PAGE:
Whether you work in a hospital, doctor’s office, or any other type of building, it is detrimentally important that you have a healthy work environment.
How do you make sure that where you work is healthy? What do you do if you find out it is bad for you? Let’s dive into everything you need to know about a healthy work environment – even if you work from home.
Nurses: The Importance of A Healthy Work Environment
We’ve all heard of ‘sick building syndrome’, whereby a series of minor architectural failings such as poor ventilation, the presence of fumes, bad lighting and materials can have an adverse effect on all who work there. Fortunately, such buildings are rare, and getting rarer, as consciousness is raised and employers and employees alike become more aware of the need for a comfortable and healthy working environment. However, there are still too many workers who spend their days either sweltering or shivering – in the office, shops, factories or warehouses.
The health risks of cold offices
Nevertheless, the Health and Safety executive guidelines for a workplace state that temperatures should be no less than 16°C, or 13°C if lots of physical work is taking place. Any colder than this, and not only are staff cold and miserable, thus lowering both morale and productivity, but they are also more prone to illness such as colds and the flu and generally debilitated. It is therefore important that a workplace avoids such potential health issues by having the right heating system for the job.
Flexible answers to the heating question
Most offices require a standard central heating system, and of course, most of the newer environments have this fitted as standard. Temporary or older workspaces, however, are not always blessed with this sort of infrastructure, or the heating system is inefficient or prohibitively expensive to run. For workplaces such as these, heating hire can be an answer, especially when it is warm for much of the year. Hired heating units only have to be in use when temperatures require it, thus keeping energy costs down, and only have to heat whatever areas are in use, but the difference a cozy environment makes to the staff is phenomenal.
The hot and stuffy office
The other side of the problem is, of course, workplaces that are too hot. These also tend to be older buildings, where an inflexible centralized heating system is on all year round, in every room. The suffocating feeling of working in a boiling room on a balmy day is debilitating enough, but overheated stuffy workplaces are also a breeding ground for viruses, respiratory ailments, and sore throats. A dehumidifier can mitigate the worst effects, but only a sensible heating regime can really make a difference. Again, if renovation is expensive or impractical, then hired units can be one way around the problem.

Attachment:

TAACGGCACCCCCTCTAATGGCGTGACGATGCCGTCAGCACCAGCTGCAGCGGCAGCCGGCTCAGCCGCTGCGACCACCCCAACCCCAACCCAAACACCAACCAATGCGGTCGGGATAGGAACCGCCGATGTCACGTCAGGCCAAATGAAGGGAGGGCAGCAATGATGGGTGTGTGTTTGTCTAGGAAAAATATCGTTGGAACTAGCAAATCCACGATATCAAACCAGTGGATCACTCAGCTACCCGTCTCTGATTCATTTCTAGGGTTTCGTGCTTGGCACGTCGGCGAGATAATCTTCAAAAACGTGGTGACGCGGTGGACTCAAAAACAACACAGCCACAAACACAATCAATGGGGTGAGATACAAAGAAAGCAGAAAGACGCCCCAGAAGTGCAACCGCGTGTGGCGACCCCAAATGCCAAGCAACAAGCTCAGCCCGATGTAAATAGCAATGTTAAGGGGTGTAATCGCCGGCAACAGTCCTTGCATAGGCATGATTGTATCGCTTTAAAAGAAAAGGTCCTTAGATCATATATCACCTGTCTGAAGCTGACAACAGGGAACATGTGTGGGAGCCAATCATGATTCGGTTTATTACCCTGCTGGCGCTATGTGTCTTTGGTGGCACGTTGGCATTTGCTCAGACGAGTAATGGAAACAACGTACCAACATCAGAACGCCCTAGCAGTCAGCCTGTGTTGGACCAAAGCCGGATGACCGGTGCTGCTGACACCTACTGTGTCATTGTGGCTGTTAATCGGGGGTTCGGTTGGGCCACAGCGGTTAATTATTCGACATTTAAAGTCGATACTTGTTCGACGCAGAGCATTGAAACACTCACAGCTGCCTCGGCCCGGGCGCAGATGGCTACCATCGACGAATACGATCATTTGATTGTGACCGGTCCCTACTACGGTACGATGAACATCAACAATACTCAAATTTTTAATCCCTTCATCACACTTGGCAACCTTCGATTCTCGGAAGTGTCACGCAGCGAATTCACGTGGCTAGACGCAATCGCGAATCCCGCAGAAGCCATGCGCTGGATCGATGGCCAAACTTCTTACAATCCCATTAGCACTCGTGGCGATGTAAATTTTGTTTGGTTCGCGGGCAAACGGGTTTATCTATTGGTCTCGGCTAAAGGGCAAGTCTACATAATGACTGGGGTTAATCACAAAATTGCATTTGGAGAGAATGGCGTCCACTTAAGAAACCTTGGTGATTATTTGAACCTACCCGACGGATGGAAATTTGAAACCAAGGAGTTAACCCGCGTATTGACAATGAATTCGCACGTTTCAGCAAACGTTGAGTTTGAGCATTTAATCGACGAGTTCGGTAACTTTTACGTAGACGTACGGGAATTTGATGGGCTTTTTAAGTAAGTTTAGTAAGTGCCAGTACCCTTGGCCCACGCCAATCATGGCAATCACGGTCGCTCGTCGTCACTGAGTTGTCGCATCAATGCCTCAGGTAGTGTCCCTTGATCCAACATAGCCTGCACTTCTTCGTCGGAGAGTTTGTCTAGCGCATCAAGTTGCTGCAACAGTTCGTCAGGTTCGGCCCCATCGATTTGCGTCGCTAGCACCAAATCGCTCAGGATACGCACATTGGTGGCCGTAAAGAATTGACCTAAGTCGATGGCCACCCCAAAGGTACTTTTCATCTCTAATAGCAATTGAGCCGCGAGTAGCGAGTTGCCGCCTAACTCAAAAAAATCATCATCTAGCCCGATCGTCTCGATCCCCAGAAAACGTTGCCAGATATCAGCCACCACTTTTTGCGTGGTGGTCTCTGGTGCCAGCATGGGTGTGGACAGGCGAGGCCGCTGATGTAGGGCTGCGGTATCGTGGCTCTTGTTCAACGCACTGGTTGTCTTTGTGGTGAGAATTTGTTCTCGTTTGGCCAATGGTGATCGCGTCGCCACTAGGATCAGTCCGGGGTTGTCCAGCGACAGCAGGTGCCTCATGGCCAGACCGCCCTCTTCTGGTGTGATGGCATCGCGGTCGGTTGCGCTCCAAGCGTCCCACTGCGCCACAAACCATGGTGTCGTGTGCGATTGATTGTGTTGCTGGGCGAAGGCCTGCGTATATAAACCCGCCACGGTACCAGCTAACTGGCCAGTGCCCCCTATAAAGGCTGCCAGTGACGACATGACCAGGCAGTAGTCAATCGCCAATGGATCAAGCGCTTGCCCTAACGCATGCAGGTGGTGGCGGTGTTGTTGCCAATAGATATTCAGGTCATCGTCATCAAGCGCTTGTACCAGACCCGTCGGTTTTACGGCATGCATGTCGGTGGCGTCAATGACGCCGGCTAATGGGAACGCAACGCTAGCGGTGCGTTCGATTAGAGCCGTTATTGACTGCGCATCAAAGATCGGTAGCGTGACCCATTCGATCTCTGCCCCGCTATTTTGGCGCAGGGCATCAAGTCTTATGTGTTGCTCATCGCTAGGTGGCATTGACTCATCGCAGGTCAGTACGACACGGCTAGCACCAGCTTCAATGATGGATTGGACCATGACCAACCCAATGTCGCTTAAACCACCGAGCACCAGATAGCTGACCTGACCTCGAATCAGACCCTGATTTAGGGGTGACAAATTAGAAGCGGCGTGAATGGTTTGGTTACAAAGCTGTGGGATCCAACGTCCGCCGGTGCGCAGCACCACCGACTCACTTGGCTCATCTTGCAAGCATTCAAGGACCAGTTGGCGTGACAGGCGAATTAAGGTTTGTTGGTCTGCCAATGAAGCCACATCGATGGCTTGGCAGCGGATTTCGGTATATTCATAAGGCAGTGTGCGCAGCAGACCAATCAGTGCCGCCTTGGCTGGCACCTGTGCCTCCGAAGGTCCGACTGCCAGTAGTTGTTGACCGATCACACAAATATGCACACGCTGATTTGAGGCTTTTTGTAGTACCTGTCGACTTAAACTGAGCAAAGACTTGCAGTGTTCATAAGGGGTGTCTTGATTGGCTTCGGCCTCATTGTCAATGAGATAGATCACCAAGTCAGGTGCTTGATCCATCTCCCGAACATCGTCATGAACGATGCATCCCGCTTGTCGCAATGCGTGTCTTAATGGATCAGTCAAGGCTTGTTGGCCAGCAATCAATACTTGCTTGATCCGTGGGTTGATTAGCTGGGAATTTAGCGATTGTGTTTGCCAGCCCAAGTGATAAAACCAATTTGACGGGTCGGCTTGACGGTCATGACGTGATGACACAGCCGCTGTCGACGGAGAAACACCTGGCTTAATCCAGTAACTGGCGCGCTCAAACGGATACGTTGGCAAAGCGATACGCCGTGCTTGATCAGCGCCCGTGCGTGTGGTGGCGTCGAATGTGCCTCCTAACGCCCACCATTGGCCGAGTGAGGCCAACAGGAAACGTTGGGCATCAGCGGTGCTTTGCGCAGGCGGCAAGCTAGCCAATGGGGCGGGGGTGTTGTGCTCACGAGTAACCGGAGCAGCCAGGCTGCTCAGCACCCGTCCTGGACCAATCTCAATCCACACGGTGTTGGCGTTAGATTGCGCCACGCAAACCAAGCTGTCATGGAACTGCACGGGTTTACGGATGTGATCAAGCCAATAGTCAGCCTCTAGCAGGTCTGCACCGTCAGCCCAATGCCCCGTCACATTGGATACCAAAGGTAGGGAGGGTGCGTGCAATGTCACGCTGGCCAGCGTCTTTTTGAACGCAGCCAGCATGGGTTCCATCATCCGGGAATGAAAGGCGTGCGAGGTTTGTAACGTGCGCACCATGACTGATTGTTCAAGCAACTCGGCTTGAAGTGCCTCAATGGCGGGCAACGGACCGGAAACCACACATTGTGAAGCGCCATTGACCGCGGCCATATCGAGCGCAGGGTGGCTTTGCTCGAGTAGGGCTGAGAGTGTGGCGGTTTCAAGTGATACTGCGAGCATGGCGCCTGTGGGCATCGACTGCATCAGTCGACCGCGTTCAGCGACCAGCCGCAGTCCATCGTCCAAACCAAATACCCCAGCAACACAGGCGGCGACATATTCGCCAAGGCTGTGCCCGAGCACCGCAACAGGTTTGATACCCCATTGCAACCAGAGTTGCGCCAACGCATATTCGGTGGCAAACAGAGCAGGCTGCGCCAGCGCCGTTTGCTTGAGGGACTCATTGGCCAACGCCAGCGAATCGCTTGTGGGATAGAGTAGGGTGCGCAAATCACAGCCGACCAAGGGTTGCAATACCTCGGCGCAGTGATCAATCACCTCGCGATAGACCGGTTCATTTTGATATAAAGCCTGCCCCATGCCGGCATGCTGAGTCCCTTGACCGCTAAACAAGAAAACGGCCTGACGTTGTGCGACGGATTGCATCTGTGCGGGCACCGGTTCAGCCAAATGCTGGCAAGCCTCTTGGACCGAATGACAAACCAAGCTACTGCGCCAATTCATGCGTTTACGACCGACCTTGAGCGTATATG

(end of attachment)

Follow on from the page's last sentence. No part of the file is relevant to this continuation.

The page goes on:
The mixed blessings of air conditioning
Air conditioning is also useful in working environments with a lot of fumes or areas with the consistently hot weather. They carry their own problems, however. To maintain a healthy atmosphere with aircon, rooms need to retain a certain level of humidity to prevent coughs and sore throats – and the aircon temperature must not be set too low. Too many people still have to take cardigans into work in the summer to cope with the sudden Arctic atmosphere!
How Clean Is Your Office?
As a nurse, we are surrounded by diseases and germs all the time. That is why a clean work environment is vital to our health. If you are new to the office, ask about the cleaning schedule and how you can help to keep it clean and sanitary. When new hires come on board, tell them about how they can help keep the area clean.
How To Maintain an Emotionally Healthy Work Environment
Emotional health is just as important as physical. Yes, you need to keep your offices clean, organized, and at a safe temperature. But keeping out mental and sexual abuse/harassment is just as important as removing the germs.
1. Separate Work From Social Media
While you may spend more time at work than any other place, don’t put your work on your social media accounts. When you start tagging your job, it can create a huge slew of privacy concerns. You also risk breaking company policies, or even insulting or offending coworkers or managers (and creating stress at your workplace).
2. Always Report Sexual Harassment
Do not put up with any kind of sexual harassment, no matter how small or minute it might seem. If you put up with a little bit, it will get worse. And if you are experiencing it, chances are someone else is too. Speak up. You should always feel safe to work where you are hired.
3. Don’t Join In The Drama
Every single workplace has gossip and people trying to climb all over others in order to snag a promotion or make themselves look better. As tempting as it may be, do not participate. You will look better and feel better when you ignore the gossip and stay above the petty drama. Stay true to your mission statement and keep your head high.
Consideration has been given for review and publication of this content.
More About Nurse Jobs
If you found this article helpful, you’ll love these too!
- 8 Common HIPAA Violations You Must Avoid
- 3 Resolutions Every Nurse Should Make
- Become an Independent Nurse Recruiter
Download Nurse Bingo Today!
Liven up any shift with a fun game of bingo. See who can fill a row first!
Fill a whole card and lose grip with reality.